Dallas : Season by season: where DALLAS went wrong (and right) … SPOILERS!

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Do you mean the patented Bobby Ewing pause? The one where he takes a big deep breath, but never fully exhales. Is that what you are referring to?
Yes, yes that one! jump2.gif


And I would also like to go on record as a big fan of your synopsis. You and the Graison Mustache are the glue that holds this board together.
Humbled!



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Very entertaining analysis of one of my favorite TV showsat least, before the dream season. There was still some good parts of the '86-87 season but not much after that, IMO.
Yes, that sums it up.


LBJ's mistress tells all:
http://www.youtube.com/watch?v=lPdviZbk-XI&


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The 86/87 season, despite its dreadful "I had a dream" opening scene, was the last year that DALLAS felt like DALLAS.

The next season was "okay-ish". After that, it just lost it.





The most profound of sin is tragedy unremembered.

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"The 86/87 season, despite its dreadful "I had a dream" opening scene, was the last year that DALLAS felt like DALLAS.

The next season was "okay-ish". After that, it just lost it. "

Agreed. I think partly because Victoria Principal, the show's female lead, left after '87, followed by each season when more long time regulars would leave (Steve Kanaly and Priscilla Presley in 1988; Linda Gray in 1989; Barbara Bel Geddes and Charlene Tilton in 1990).

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Agreed. I think partly because Victoria Principal, the show's female lead, left after '87, followed by each season when more long time regulars would leave (Steve Kanaly and Priscilla Presley in 1988; Linda Gray in 1989; Barbara Bel Geddes and Charlene Tilton in 1990).


Yes, and due to the leaving of writer/producer David Paulsen and the series' increasing campy tone.

In fact that may have been why Paulsen left: executive producer Lenny Katzman had decided to take the final seasons in a "camp" direction, and Paulsen wasn't interested.

Creator David Jacobs once said that despite the humor and satire within these shows, they "must be played absolutely straight" on the surface in order for them to work.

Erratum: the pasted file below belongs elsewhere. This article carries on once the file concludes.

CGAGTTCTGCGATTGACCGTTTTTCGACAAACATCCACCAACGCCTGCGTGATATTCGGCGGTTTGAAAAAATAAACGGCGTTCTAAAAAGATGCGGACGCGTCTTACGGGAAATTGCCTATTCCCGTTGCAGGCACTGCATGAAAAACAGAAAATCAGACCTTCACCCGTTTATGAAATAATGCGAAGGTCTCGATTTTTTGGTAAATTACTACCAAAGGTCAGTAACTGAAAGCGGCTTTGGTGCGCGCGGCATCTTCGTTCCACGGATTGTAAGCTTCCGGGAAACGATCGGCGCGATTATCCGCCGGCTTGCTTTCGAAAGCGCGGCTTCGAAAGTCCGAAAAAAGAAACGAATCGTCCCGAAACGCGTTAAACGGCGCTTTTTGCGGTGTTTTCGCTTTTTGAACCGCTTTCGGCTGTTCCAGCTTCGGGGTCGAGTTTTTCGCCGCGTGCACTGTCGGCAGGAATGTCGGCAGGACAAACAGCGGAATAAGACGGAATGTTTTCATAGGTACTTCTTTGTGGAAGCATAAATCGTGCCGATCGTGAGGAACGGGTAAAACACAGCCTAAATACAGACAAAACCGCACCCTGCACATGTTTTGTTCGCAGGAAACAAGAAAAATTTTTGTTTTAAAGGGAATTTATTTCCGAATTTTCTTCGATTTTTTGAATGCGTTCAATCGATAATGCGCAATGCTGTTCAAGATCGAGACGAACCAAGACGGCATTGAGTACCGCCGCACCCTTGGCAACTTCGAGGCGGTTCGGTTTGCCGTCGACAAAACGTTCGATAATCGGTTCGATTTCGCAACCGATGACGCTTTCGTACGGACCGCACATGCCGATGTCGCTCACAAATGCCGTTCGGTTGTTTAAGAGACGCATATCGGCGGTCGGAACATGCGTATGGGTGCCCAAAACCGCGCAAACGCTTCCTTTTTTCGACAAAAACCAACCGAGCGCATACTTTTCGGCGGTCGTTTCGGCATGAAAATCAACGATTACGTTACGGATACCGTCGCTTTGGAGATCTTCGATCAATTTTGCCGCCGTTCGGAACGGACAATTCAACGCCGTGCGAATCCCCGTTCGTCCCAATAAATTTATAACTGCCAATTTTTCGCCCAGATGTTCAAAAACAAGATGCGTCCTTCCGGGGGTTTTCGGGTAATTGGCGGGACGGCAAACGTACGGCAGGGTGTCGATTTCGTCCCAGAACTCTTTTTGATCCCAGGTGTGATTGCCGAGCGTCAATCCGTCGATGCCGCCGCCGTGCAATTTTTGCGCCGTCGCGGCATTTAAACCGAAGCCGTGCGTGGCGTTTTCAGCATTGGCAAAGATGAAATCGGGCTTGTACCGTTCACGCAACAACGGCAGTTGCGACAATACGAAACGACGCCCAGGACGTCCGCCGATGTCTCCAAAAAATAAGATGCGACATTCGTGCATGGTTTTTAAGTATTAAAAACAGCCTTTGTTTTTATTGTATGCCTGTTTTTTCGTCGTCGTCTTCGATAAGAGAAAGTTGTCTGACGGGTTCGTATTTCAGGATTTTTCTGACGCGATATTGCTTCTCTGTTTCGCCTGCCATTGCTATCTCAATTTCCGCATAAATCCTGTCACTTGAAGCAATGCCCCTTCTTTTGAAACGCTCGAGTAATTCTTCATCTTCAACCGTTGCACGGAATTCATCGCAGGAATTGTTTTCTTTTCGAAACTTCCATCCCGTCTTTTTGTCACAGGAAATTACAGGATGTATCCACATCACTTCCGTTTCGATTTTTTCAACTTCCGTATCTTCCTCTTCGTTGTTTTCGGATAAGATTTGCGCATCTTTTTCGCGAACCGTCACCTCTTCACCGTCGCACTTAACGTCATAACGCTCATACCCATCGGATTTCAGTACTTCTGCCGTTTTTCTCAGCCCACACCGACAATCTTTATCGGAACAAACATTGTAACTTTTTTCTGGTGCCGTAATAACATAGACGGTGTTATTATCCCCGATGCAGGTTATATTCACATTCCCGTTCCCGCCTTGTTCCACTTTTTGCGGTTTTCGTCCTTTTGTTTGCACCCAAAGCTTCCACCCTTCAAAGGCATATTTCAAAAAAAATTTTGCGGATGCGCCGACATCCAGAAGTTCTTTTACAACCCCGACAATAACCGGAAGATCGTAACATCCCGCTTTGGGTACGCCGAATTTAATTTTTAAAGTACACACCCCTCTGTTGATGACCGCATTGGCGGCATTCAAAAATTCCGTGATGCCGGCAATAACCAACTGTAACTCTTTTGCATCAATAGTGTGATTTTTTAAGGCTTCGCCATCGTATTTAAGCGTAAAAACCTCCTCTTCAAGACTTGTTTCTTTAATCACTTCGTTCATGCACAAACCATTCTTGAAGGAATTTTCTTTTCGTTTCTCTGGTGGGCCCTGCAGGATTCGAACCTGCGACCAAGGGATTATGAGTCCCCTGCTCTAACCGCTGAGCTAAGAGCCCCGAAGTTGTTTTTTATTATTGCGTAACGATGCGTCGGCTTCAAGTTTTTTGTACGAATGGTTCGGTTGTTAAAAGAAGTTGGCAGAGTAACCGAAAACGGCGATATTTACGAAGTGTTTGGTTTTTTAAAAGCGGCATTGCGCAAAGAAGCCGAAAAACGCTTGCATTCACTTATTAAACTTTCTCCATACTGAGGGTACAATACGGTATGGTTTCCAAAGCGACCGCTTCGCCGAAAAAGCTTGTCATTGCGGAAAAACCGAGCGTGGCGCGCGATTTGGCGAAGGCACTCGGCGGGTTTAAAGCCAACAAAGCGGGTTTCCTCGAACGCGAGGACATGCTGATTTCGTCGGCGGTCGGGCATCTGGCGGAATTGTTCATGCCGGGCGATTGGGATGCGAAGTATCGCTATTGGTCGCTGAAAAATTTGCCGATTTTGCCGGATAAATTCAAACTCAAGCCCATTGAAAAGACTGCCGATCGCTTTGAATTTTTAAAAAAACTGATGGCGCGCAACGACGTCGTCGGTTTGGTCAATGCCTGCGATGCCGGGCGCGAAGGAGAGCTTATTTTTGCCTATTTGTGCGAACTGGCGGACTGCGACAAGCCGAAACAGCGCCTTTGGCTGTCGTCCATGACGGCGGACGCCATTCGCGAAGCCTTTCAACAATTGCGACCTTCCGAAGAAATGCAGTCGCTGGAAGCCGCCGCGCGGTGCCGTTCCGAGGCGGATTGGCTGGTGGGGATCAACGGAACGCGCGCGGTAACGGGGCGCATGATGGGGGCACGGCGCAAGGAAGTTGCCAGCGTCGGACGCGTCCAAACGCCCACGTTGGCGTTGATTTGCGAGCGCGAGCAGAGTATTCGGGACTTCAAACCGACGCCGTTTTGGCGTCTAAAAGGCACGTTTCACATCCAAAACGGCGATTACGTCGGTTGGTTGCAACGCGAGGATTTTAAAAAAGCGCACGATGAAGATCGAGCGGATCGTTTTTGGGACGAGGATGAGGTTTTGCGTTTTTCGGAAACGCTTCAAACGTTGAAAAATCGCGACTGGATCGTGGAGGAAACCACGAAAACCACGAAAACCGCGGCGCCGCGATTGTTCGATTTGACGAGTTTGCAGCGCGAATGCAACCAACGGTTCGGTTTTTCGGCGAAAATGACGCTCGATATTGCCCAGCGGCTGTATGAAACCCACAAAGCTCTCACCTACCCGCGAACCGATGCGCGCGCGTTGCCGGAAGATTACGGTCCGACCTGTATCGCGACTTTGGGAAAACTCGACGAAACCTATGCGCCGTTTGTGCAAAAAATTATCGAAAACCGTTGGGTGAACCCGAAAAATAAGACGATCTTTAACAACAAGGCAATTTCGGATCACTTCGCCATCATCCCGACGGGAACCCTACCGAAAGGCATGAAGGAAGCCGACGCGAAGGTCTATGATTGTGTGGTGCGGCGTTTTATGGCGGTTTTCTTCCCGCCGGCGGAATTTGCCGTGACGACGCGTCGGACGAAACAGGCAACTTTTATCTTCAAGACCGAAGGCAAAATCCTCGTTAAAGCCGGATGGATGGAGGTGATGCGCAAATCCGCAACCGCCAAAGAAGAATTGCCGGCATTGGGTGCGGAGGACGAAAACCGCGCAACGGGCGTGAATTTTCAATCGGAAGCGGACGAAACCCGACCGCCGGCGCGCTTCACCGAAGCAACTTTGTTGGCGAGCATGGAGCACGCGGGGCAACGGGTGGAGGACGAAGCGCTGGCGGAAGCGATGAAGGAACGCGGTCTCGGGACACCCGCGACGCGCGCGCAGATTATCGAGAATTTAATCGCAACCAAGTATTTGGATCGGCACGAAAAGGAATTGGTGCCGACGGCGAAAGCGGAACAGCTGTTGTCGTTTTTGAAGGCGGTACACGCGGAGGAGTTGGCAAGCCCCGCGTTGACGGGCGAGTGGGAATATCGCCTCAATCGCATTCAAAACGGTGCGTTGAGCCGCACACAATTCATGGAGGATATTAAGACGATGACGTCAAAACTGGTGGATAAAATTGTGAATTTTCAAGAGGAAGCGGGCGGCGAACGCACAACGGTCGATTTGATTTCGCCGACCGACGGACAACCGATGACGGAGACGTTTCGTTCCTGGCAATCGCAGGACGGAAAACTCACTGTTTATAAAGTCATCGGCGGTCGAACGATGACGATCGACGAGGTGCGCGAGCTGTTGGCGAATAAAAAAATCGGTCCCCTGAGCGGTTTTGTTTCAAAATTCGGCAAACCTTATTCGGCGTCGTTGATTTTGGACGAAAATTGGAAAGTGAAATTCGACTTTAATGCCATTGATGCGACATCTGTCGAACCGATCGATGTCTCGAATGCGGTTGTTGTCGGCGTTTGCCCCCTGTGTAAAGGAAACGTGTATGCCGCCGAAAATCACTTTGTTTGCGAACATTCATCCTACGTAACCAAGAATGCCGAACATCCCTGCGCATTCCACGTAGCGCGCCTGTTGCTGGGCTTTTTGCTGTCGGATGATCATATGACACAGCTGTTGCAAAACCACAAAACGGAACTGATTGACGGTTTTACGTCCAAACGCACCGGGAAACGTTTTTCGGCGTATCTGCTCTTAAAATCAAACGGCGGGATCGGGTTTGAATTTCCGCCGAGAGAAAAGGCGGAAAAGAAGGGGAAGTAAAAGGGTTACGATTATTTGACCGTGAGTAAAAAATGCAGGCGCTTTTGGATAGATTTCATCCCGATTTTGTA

LBJ's mistress on JFK:



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Yes, that was the end of most of the good stuff.


LBJ's mistress on JFK:



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Re: Season by season: where DALLAS went wrong (and where it went right) …

Great article PrometheusTree64, a very well done reconstruction of DALLAS as the series ascended to the highest levels of television drama. Until regressing into apathy, self parody and then finally total ridiculousness.

What I found so utterly amazing about your article is that it reminded me why I become so addicted to the series starting with season 4, but had grown only mildly interested by season 8, until I'd completely stopped watching shortly after the start of season 9.

I mean, I knew why I started watching the 4th season of DALLAS so religiously in the first place. So I could find out what the rest of the world wanted to know at the time, which was "Who Shot JR?" of coarse.

Unfortunately, I was the last person to ask at the time because, I never watched the previous 3 seasons and didn't even know who JR was, or why anyone would want to shoot him. Or, why anyone would even care if someone shot JR or not.

So, after a quick investigation, I soon discovered that JR was in fact, a fictional TV character played by the once great comedic star of "I Dream of Jeanie" (who I had always been a fan of) and began to quickly immerse myself into the rich history of the DALLAS series, by watching the rest of the Season 3 summer reruns. I became a dedicated student of the series for the next few months, just so I could be apart of the great international collective discovery over, "Who Shot JR?".(after that season I was hooked on the series like a TV junkie for the next 4 seasons)

Then, without a real understanding of why at the time, I suddenly became very disinterested with the characters shortly after the start of the 8th season. However, after reading your article I think it did had a lot to do with the sudden introduction of Donna Reed as the NEW Miss Ellie. And, it was like as you described it,

"a feeling of depression hanging over the show all season, the sense that something precious has now been ruined."


That, and I had just turned 16 at the time, and had a car. So I didn't have much interest in spending an hour watching a show that had lost its way on a Friday night. So, by season 9 I had completely lost all interest in DALLAS.